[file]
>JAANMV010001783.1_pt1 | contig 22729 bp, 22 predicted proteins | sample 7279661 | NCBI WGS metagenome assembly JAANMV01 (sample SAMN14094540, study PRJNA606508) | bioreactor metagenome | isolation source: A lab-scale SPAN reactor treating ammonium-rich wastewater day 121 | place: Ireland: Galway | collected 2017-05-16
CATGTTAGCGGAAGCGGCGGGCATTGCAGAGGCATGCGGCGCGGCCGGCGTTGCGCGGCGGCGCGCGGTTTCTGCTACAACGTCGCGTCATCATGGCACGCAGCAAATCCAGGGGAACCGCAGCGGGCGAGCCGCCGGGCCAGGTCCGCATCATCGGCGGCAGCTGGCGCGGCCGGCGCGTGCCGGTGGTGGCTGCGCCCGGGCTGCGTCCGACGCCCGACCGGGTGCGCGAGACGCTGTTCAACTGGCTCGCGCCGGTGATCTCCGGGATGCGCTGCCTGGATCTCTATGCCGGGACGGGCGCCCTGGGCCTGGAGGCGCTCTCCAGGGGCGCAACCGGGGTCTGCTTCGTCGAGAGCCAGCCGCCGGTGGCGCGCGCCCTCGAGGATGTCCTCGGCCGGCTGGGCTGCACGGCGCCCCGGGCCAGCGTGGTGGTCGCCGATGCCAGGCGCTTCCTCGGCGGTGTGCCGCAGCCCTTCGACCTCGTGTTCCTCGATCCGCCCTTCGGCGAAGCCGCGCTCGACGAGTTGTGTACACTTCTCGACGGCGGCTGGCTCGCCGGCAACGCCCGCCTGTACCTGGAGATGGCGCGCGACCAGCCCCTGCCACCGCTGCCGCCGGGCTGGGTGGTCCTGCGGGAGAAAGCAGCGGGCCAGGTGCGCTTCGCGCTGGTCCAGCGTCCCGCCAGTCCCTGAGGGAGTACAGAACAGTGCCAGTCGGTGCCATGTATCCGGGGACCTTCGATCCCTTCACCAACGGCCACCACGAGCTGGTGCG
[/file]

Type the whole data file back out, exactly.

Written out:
>JAANMV010001783.1_pt1 | contig 22729 bp, 22 predicted proteins | sample 7279661 | NCBI WGS metagenome assembly JAANMV01 (sample SAMN14094540, study PRJNA606508) | bioreactor metagenome | isolation source: A lab-scale SPAN reactor treating ammonium-rich wastewater day 121 | place: Ireland: Galway | collected 2017-05-16
CATGTTAGCGGAAGCGGCGGGCATTGCAGAGGCATGCGGCGCGGCCGGCGTTGCGCGGCGGCGCGCGGTTTCTGCTACAACGTCGCGTCATCATGGCACGCAGCAAATCCAGGGGAACCGCAGCGGGCGAGCCGCCGGGCCAGGTCCGCATCATCGGCGGCAGCTGGCGCGGCCGGCGCGTGCCGGTGGTGGCTGCGCCCGGGCTGCGTCCGACGCCCGACCGGGTGCGCGAGACGCTGTTCAACTGGCTCGCGCCGGTGATCTCCGGGATGCGCTGCCTGGATCTCTATGCCGGGACGGGCGCCCTGGGCCTGGAGGCGCTCTCCAGGGGCGCAACCGGGGTCTGCTTCGTCGAGAGCCAGCCGCCGGTGGCGCGCGCCCTCGAGGATGTCCTCGGCCGGCTGGGCTGCACGGCGCCCCGGGCCAGCGTGGTGGTCGCCGATGCCAGGCGCTTCCTCGGCGGTGTGCCGCAGCCCTTCGACCTCGTGTTCCTCGATCCGCCCTTCGGCGAAGCCGCGCTCGACGAGTTGTGTACACTTCTCGACGGCGGCTGGCTCGCCGGCAACGCCCGCCTGTACCTGGAGATGGCGCGCGACCAGCCCCTGCCACCGCTGCCGCCGGGCTGGGTGGTCCTGCGGGAGAAAGCAGCGGGCCAGGTGCGCTTCGCGCTGGTCCAGCGTCCCGCCAGTCCCTGAGGGAGTACAGAACAGTGCCAGTCGGTGCCATGTATCCGGGGACCTTCGATCCCTTCACCAACGGCCACCACGAGCTGGTGCG